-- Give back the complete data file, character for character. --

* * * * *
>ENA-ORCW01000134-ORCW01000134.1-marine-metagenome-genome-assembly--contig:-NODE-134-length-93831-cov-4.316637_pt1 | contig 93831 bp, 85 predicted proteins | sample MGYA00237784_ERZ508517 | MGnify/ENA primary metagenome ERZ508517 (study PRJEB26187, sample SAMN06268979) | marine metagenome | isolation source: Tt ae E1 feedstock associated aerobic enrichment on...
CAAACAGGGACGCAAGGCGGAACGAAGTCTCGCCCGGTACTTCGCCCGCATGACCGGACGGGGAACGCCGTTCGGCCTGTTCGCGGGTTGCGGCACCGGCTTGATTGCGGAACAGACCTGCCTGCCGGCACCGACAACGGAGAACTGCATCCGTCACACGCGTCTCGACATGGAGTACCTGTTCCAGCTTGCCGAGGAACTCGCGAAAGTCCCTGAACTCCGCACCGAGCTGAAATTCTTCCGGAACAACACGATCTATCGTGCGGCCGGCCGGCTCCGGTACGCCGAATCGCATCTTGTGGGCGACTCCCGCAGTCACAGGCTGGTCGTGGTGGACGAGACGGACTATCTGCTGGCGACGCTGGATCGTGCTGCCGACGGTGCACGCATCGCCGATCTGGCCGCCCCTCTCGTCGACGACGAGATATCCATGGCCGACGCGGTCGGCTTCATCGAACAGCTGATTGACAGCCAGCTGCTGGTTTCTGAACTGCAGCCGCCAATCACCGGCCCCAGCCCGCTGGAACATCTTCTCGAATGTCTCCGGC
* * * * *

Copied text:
>ENA-ORCW01000134-ORCW01000134.1-marine-metagenome-genome-assembly--contig:-NODE-134-length-93831-cov-4.316637_pt1 | contig 93831 bp, 85 predicted proteins | sample MGYA00237784_ERZ508517 | MGnify/ENA primary metagenome ERZ508517 (study PRJEB26187, sample SAMN06268979) | marine metagenome | isolation source: Tt ae E1 feedstock associated aerobic enrichment on...
CAAACAGGGACGCAAGGCGGAACGAAGTCTCGCCCGGTACTTCGCCCGCATGACCGGACGGGGAACGCCGTTCGGCCTGTTCGCGGGTTGCGGCACCGGCTTGATTGCGGAACAGACCTGCCTGCCGGCACCGACAACGGAGAACTGCATCCGTCACACGCGTCTCGACATGGAGTACCTGTTCCAGCTTGCCGAGGAACTCGCGAAAGTCCCTGAACTCCGCACCGAGCTGAAATTCTTCCGGAACAACACGATCTATCGTGCGGCCGGCCGGCTCCGGTACGCCGAATCGCATCTTGTGGGCGACTCCCGCAGTCACAGGCTGGTCGTGGTGGACGAGACGGACTATCTGCTGGCGACGCTGGATCGTGCTGCCGACGGTGCACGCATCGCCGATCTGGCCGCCCCTCTCGTCGACGACGAGATATCCATGGCCGACGCGGTCGGCTTCATCGAACAGCTGATTGACAGCCAGCTGCTGGTTTCTGAACTGCAGCCGCCAATCACCGGCCCCAGCCCGCTGGAACATCTTCTCGAATGTCTCCGGC